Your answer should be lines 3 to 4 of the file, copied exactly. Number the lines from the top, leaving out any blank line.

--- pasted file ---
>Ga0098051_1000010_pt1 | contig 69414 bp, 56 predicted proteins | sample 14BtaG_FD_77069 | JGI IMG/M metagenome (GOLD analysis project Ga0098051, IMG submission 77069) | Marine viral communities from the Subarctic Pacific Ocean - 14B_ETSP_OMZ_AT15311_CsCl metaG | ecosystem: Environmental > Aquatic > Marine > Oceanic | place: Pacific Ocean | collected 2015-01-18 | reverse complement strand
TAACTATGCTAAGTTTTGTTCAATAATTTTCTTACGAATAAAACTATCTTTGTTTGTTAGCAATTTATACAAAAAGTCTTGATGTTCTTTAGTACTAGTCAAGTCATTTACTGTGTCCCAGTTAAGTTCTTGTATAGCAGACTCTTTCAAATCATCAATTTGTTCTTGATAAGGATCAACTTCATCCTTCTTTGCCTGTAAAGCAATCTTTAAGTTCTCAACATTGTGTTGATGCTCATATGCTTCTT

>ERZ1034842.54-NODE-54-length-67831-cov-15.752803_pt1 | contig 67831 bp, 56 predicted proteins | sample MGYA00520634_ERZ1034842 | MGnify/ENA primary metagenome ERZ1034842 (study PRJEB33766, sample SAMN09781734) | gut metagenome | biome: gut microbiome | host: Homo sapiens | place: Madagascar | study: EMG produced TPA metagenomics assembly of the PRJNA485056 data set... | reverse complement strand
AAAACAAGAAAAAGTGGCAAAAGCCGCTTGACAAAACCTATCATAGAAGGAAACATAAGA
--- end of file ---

>ERZ1034842.54-NODE-54-length-67831-cov-15.752803_pt1 | contig 67831 bp, 56 predicted proteins | sample MGYA00520634_ERZ1034842 | MGnify/ENA primary metagenome ERZ1034842 (study PRJEB33766, sample SAMN09781734) | gut metagenome | biome: gut microbiome | host: Homo sapiens | place: Madagascar | study: EMG produced TPA metagenomics assembly of the PRJNA485056 data set... | reverse complement strand
AAAACAAGAAAAAGTGGCAAAAGCCGCTTGACAAAACCTATCATAGAAGGAAACATAAGA